Joan Smith: Our prisons are not just inhuman, they don't work

Fewer people than usual will pay attention to a damning report on Wandsworth jail. But its findings would be shocking in any civilised society
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It's hardly the ideal moment to release a report about inhuman conditions at Britain's biggest prison. Yesterday's revelations about bullying and self-harm at Wandsworth jail in London, should prove disturbing reading for everyone who works in the criminal justice system, but they've been published at a moment when demands for ever harsher treatment for convicted criminals are in the air. Last month the Justice Secretary, Ken Clarke, retreated from a flawed plan to cut the number of prisoners by reducing the length of sentences, while demands to bring back capital punishment have clogged up the Government's new e-petitions website.

Against the background of this week's events, it seems likely that even fewer people than usual will pay attention to a damning new report by HM Inspectorate of Prisons for England and Wales. It's the result of an unannounced inspection at Wandsworth in February, and its findings would be shocking in any civilised society. In blunt language, the report concludes that the treatment of many offenders was "demeaning, unsafe and fell below what could be classed as decent". Prisoners were bullied, denied reasonable standards of hygiene and kept in their cells with nothing to do for up to 22 hours a day.

Wandsworth is a category B prison, housing 1,650 inmates. It isn't hard to imagine the impact of a regime of enforced boredom on a "challenging population with multiple problems" – official jargon for men with high levels of illiteracy and drug and alcohol dependence. This year's inspection was carried out without notice because a previous visit in June 2009 was hindered by the transfer of "difficult" prisoners between Wandsworth and Pentonville, ensuring that they weren't present in either jail when it was inspected. The new report says that conditions are now so bad in Wandsworth that the safety of prisoners is a matter of serious concern; it found that there were around 32 incidents of self-harm in the jail each month, along with 11 deaths in custody, four of which appear to have been self-inflicted, between January 2010 and February 2011.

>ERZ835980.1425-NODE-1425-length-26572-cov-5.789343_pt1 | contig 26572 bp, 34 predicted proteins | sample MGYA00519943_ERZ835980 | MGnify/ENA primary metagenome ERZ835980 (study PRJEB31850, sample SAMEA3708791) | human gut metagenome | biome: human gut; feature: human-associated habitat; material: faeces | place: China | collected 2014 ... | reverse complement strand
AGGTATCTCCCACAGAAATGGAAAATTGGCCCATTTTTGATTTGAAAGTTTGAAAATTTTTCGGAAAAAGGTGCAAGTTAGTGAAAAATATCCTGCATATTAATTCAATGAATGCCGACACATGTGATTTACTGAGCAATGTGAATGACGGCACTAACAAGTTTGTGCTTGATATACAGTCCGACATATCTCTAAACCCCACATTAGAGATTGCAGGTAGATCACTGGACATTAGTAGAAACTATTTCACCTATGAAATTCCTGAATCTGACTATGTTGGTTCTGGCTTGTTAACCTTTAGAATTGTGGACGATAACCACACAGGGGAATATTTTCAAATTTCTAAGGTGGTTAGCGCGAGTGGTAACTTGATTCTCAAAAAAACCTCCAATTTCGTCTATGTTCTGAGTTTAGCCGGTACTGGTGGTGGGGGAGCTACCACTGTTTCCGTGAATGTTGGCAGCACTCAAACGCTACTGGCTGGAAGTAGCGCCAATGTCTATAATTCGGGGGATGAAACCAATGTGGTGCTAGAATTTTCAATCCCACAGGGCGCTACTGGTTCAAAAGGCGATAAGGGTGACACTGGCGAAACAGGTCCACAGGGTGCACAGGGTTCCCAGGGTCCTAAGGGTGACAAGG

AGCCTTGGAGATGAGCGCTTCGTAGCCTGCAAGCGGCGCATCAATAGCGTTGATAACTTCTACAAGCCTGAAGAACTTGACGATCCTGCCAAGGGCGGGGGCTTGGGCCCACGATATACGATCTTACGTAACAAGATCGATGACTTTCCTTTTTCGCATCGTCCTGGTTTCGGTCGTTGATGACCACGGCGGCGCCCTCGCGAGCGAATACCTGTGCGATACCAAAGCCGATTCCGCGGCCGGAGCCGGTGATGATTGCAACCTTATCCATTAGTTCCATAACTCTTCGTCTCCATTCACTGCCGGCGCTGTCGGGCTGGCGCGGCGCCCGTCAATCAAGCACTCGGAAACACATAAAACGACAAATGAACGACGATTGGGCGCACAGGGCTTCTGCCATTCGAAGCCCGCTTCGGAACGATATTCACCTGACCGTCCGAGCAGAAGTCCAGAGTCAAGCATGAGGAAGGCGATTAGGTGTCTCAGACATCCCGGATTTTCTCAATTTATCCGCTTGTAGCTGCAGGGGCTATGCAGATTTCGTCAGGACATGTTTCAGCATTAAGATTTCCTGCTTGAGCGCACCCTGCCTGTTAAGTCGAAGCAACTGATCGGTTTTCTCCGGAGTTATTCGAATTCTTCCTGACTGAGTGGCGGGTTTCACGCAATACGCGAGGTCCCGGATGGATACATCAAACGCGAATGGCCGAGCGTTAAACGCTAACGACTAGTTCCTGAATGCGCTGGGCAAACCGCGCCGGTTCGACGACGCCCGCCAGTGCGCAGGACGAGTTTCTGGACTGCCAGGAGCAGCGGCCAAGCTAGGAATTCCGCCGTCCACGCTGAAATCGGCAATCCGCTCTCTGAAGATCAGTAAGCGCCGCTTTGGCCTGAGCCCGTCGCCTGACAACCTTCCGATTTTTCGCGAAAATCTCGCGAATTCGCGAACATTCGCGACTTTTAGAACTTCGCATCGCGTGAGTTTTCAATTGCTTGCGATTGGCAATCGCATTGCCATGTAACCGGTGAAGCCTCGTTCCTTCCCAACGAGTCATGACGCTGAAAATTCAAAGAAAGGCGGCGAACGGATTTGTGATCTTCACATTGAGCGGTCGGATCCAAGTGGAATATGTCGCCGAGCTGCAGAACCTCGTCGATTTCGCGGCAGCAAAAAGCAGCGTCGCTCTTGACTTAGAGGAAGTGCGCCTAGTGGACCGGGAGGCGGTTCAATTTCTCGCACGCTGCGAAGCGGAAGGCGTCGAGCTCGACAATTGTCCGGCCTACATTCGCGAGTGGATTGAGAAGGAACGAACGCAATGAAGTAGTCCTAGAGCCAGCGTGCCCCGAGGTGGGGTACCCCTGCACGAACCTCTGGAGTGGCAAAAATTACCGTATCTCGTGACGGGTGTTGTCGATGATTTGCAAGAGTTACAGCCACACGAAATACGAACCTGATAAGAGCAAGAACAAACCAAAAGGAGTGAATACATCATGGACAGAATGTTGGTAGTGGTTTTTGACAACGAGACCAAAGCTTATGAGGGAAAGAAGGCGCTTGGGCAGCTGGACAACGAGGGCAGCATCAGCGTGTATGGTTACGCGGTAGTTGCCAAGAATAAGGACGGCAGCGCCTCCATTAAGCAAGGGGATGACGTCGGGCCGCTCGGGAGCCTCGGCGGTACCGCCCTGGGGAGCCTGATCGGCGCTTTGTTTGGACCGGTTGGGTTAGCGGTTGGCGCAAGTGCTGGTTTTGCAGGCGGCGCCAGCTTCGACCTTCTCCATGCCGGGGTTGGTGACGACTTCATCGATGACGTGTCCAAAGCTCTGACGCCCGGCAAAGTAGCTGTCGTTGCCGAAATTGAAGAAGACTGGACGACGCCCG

Feelings of isolation, insufficient activity and poor relations with staff were identified as possible causes of self-harm, with staff accused of 'indifference" and on a few occasions "abusive language towards prisoners". Foreign inmates have been held in the jail after completing their sentences, while black and ethnic minority prisoners are said to have been treated unfairly. The inspectors were troubled to hear from a disabled prisoner that he hadn't been able to have a shower while on remand in the prison for three months.

The report wasn't uniformly bleak, acknowledging that the prison has good training opportunities and resettlement services. Michael Spurr, chief executive of the National Offender Management Service, says that "a robust action plan" has been put in place and "managers and staff at the prison are in no doubt that they must improve performance". But Frances Crook, chief executive of the Howard League for Penal reform and a favourite hate figure for right-wing newspapers, rightly argues that the abuse of prisoners "hampers safe return to the community and puts victims at risk".